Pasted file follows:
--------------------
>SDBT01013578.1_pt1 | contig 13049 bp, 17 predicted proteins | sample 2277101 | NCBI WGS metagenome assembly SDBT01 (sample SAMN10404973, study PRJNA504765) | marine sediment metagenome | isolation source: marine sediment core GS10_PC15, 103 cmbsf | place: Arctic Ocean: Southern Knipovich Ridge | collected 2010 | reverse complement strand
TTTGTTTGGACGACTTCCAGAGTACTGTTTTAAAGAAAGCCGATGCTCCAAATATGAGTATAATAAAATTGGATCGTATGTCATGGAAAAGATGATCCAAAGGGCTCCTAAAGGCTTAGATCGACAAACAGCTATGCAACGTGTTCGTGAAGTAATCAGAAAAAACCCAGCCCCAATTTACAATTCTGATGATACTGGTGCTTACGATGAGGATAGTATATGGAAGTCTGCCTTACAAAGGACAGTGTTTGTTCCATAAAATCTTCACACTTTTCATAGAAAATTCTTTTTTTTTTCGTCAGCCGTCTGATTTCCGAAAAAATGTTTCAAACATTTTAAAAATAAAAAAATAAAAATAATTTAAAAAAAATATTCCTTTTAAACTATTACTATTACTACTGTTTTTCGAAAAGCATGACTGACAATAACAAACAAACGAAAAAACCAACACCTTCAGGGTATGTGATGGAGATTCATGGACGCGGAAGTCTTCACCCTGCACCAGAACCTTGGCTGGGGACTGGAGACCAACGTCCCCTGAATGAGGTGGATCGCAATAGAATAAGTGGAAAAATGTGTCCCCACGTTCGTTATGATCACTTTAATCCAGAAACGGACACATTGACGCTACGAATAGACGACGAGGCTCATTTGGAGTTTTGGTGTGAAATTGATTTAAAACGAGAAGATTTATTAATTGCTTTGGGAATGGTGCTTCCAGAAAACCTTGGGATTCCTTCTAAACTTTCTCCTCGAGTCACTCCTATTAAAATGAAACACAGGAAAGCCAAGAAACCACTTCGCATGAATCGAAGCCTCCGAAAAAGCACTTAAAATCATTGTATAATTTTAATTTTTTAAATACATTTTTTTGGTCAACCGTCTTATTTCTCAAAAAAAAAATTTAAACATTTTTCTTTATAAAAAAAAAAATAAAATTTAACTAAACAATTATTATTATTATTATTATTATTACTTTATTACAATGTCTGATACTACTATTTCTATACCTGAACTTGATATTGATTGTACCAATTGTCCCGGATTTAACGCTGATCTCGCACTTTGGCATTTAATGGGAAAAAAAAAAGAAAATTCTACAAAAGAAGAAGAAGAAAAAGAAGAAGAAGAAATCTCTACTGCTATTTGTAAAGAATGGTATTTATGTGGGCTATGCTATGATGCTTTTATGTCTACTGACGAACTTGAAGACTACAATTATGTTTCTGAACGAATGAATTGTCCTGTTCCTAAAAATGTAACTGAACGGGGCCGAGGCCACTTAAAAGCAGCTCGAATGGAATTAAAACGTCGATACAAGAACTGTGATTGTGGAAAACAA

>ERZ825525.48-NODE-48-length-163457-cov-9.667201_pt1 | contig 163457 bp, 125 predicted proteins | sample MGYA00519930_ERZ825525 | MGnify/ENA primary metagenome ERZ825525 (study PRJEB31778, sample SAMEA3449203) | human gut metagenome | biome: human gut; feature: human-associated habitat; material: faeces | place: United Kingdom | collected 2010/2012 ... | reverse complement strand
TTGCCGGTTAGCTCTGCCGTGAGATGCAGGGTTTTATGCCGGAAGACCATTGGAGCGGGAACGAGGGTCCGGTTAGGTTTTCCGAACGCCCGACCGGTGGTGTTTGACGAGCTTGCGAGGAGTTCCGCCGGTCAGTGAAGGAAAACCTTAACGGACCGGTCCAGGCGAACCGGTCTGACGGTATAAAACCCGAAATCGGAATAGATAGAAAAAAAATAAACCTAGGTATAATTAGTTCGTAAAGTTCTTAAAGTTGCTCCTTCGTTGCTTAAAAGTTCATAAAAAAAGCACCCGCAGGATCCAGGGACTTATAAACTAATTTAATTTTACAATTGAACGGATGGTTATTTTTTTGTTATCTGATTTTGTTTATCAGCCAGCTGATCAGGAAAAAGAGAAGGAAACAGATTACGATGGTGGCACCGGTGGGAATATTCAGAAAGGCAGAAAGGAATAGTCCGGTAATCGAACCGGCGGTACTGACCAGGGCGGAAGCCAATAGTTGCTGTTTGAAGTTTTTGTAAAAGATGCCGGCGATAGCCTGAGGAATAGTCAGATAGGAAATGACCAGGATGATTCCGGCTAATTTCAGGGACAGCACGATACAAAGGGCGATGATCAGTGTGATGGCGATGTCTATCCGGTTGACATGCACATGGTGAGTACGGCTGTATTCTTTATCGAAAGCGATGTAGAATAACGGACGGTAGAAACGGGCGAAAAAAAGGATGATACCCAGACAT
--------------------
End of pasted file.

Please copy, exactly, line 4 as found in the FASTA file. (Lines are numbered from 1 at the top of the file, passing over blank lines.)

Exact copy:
TTGCCGGTTAGCTCTGCCGTGAGATGCAGGGTTTTATGCCGGAAGACCATTGGAGCGGGAACGAGGGTCCGGTTAGGTTTTCCGAACGCCCGACCGGTGGTGTTTGACGAGCTTGCGAGGAGTTCCGCCGGTCAGTGAAGGAAAACCTTAACGGACCGGTCCAGGCGAACCGGTCTGACGGTATAAAACCCGAAATCGGAATAGATAGAAAAAAAATAAACCTAGGTATAATTAGTTCGTAAAGTTCTTAAAGTTGCTCCTTCGTTGCTTAAAAGTTCATAAAAAAAGCACCCGCAGGATCCAGGGACTTATAAACTAATTTAATTTTACAATTGAACGGATGGTTATTTTTTTGTTATCTGATTTTGTTTATCAGCCAGCTGATCAGGAAAAAGAGAAGGAAACAGATTACGATGGTGGCACCGGTGGGAATATTCAGAAAGGCAGAAAGGAATAGTCCGGTAATCGAACCGGCGGTACTGACCAGGGCGGAAGCCAATAGTTGCTGTTTGAAGTTTTTGTAAAAGATGCCGGCGATAGCCTGAGGAATAGTCAGATAGGAAATGACCAGGATGATTCCGGCTAATTTCAGGGACAGCACGATACAAAGGGCGATGATCAGTGTGATGGCGATGTCTATCCGGTTGACATGCACATGGTGAGTACGGCTGTATTCTTTATCGAAAGCGATGTAGAATAACGGACGGTAGAAACGGGCGAAAAAAAGGATGATACCCAGACAT